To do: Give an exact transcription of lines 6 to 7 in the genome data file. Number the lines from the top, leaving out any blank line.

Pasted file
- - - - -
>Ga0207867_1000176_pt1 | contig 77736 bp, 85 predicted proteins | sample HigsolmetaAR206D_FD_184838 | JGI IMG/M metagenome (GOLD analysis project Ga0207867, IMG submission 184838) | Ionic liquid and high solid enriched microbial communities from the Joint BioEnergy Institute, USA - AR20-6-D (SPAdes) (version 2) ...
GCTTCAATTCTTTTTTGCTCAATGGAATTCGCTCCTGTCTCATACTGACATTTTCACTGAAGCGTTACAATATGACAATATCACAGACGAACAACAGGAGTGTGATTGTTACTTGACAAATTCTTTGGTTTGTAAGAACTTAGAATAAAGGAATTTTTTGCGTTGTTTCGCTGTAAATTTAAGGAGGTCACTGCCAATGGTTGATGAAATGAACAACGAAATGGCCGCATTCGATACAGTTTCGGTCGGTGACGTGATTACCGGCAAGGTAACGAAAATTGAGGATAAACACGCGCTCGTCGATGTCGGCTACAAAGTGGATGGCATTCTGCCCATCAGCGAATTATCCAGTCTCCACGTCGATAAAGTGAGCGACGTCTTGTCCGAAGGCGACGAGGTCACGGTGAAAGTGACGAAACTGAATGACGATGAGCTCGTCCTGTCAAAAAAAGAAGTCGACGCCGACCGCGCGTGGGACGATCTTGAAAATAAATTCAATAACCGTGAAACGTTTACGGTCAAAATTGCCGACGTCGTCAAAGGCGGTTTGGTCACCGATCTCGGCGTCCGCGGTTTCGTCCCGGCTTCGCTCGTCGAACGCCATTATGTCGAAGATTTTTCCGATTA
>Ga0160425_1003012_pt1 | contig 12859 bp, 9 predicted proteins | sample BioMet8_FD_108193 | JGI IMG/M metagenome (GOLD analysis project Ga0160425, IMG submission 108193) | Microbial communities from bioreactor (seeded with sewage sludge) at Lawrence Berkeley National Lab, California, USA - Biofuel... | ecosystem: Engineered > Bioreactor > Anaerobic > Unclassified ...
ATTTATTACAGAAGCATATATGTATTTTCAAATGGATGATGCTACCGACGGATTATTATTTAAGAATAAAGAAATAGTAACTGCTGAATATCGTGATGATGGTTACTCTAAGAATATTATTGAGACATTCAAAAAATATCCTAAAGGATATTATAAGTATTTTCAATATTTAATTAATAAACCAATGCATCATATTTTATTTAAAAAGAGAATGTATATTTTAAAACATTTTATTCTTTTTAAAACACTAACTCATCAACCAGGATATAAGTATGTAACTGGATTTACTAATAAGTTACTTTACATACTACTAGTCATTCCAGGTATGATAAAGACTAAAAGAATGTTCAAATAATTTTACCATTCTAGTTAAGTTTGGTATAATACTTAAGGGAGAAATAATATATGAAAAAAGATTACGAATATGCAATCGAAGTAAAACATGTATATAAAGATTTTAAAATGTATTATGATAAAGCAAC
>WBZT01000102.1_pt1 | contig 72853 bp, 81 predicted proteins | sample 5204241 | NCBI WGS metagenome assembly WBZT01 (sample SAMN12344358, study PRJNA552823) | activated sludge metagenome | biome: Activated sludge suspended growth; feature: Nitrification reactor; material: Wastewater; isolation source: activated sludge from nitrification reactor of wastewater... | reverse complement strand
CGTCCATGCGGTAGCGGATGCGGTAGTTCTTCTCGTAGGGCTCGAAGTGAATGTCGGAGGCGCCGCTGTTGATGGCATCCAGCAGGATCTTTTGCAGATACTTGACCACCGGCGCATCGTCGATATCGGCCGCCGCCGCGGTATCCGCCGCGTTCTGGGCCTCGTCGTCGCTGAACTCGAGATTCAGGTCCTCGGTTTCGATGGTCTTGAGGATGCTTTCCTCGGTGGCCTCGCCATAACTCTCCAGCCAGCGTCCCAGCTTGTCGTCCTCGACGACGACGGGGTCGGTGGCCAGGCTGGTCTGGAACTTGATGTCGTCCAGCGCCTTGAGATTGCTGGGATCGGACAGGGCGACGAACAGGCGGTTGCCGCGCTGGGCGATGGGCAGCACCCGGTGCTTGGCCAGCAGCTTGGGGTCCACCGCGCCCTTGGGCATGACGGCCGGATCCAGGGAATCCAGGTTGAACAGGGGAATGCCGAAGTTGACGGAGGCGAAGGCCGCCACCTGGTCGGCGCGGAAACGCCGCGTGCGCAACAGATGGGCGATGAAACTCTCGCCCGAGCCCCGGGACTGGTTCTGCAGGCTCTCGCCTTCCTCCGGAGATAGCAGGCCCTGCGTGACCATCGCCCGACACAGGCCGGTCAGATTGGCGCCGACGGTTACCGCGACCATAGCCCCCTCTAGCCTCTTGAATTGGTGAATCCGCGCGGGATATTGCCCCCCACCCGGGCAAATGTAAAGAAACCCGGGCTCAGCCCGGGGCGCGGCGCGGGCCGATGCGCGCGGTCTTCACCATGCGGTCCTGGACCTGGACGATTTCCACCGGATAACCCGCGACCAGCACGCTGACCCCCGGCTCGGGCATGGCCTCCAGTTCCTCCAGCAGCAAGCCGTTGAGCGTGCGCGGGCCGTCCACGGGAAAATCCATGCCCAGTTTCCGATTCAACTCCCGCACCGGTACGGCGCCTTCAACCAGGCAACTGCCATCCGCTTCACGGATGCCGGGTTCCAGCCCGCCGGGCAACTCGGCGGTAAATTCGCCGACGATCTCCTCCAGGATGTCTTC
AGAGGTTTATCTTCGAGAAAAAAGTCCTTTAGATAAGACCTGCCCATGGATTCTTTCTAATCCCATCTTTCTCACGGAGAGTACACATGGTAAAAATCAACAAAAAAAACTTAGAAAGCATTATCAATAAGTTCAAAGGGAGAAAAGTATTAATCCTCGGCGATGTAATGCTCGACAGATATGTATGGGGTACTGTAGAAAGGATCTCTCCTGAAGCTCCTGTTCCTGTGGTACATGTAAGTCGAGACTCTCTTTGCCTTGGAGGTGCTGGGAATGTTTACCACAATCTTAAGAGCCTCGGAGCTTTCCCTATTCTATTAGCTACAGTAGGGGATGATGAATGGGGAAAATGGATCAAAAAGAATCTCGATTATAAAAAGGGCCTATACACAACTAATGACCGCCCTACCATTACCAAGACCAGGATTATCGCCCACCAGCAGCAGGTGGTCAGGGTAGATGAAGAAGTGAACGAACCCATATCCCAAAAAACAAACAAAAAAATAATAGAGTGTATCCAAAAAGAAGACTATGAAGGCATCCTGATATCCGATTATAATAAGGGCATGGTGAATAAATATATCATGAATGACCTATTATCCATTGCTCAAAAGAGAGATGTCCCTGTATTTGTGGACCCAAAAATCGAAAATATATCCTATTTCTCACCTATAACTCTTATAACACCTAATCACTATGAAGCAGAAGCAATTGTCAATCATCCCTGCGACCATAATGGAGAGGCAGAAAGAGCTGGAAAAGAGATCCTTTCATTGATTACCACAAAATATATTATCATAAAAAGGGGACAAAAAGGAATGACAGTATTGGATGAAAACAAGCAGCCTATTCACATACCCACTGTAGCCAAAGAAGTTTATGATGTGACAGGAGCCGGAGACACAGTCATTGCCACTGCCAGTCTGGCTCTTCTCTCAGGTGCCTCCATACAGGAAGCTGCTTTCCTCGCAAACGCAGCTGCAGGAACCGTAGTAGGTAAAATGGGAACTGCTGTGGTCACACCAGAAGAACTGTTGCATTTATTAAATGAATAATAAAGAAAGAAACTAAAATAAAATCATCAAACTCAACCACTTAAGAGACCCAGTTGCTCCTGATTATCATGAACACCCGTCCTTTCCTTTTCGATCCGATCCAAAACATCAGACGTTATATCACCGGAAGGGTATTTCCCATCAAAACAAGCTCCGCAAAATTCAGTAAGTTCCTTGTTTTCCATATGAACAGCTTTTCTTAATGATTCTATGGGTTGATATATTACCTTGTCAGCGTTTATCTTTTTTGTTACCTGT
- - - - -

CGTCCATGCGGTAGCGGATGCGGTAGTTCTTCTCGTAGGGCTCGAAGTGAATGTCGGAGGCGCCGCTGTTGATGGCATCCAGCAGGATCTTTTGCAGATACTTGACCACCGGCGCATCGTCGATATCGGCCGCCGCCGCGGTATCCGCCGCGTTCTGGGCCTCGTCGTCGCTGAACTCGAGATTCAGGTCCTCGGTTTCGATGGTCTTGAGGATGCTTTCCTCGGTGGCCTCGCCATAACTCTCCAGCCAGCGTCCCAGCTTGTCGTCCTCGACGACGACGGGGTCGGTGGCCAGGCTGGTCTGGAACTTGATGTCGTCCAGCGCCTTGAGATTGCTGGGATCGGACAGGGCGACGAACAGGCGGTTGCCGCGCTGGGCGATGGGCAGCACCCGGTGCTTGGCCAGCAGCTTGGGGTCCACCGCGCCCTTGGGCATGACGGCCGGATCCAGGGAATCCAGGTTGAACAGGGGAATGCCGAAGTTGACGGAGGCGAAGGCCGCCACCTGGTCGGCGCGGAAACGCCGCGTGCGCAACAGATGGGCGATGAAACTCTCGCCCGAGCCCCGGGACTGGTTCTGCAGGCTCTCGCCTTCCTCCGGAGATAGCAGGCCCTGCGTGACCATCGCCCGACACAGGCCGGTCAGATTGGCGCCGACGGTTACCGCGACCATAGCCCCCTCTAGCCTCTTGAATTGGTGAATCCGCGCGGGATATTGCCCCCCACCCGGGCAAATGTAAAGAAACCCGGGCTCAGCCCGGGGCGCGGCGCGGGCCGATGCGCGCGGTCTTCACCATGCGGTCCTGGACCTGGACGATTTCCACCGGATAACCCGCGACCAGCACGCTGACCCCCGGCTCGGGCATGGCCTCCAGTTCCTCCAGCAGCAAGCCGTTGAGCGTGCGCGGGCCGTCCACGGGAAAATCCATGCCCAGTTTCCGATTCAACTCCCGCACCGGTACGGCGCCTTCAACCAGGCAACTGCCATCCGCTTCACGGATGCCGGGTTCCAGCCCGCCGGGCAACTCGGCGGTAAATTCGCCGACGATCTCCTCCAGGATGTCTTC
AGAGGTTTATCTTCGAGAAAAAAGTCCTTTAGATAAGACCTGCCCATGGATTCTTTCTAATCCCATCTTTCTCACGGAGAGTACACATGGTAAAAATCAACAAAAAAAACTTAGAAAGCATTATCAATAAGTTCAAAGGGAGAAAAGTATTAATCCTCGGCGATGTAATGCTCGACAGATATGTATGGGGTACTGTAGAAAGGATCTCTCCTGAAGCTCCTGTTCCTGTGGTACATGTAAGTCGAGACTCTCTTTGCCTTGGAGGTGCTGGGAATGTTTACCACAATCTTAAGAGCCTCGGAGCTTTCCCTATTCTATTAGCTACAGTAGGGGATGATGAATGGGGAAAATGGATCAAAAAGAATCTCGATTATAAAAAGGGCCTATACACAACTAATGACCGCCCTACCATTACCAAGACCAGGATTATCGCCCACCAGCAGCAGGTGGTCAGGGTAGATGAAGAAGTGAACGAACCCATATCCCAAAAAACAAACAAAAAAATAATAGAGTGTATCCAAAAAGAAGACTATGAAGGCATCCTGATATCCGATTATAATAAGGGCATGGTGAATAAATATATCATGAATGACCTATTATCCATTGCTCAAAAGAGAGATGTCCCTGTATTTGTGGACCCAAAAATCGAAAATATATCCTATTTCTCACCTATAACTCTTATAACACCTAATCACTATGAAGCAGAAGCAATTGTCAATCATCCCTGCGACCATAATGGAGAGGCAGAAAGAGCTGGAAAAGAGATCCTTTCATTGATTACCACAAAATATATTATCATAAAAAGGGGACAAAAAGGAATGACAGTATTGGATGAAAACAAGCAGCCTATTCACATACCCACTGTAGCCAAAGAAGTTTATGATGTGACAGGAGCCGGAGACACAGTCATTGCCACTGCCAGTCTGGCTCTTCTCTCAGGTGCCTCCATACAGGAAGCTGCTTTCCTCGCAAACGCAGCTGCAGGAACCGTAGTAGGTAAAATGGGAACTGCTGTGGTCACACCAGAAGAACTGTTGCATTTATTAAATGAATAATAAAGAAAGAAACTAAAATAAAATCATCAAACTCAACCACTTAAGAGACCCAGTTGCTCCTGATTATCATGAACACCCGTCCTTTCCTTTTCGATCCGATCCAAAACATCAGACGTTATATCACCGGAAGGGTATTTCCCATCAAAACAAGCTCCGCAAAATTCAGTAAGTTCCTTGTTTTCCATATGAACAGCTTTTCTTAATGATTCTATGGGTTGATATATTACCTTGTCAGCGTTTATCTTTTTTGTTACCTGT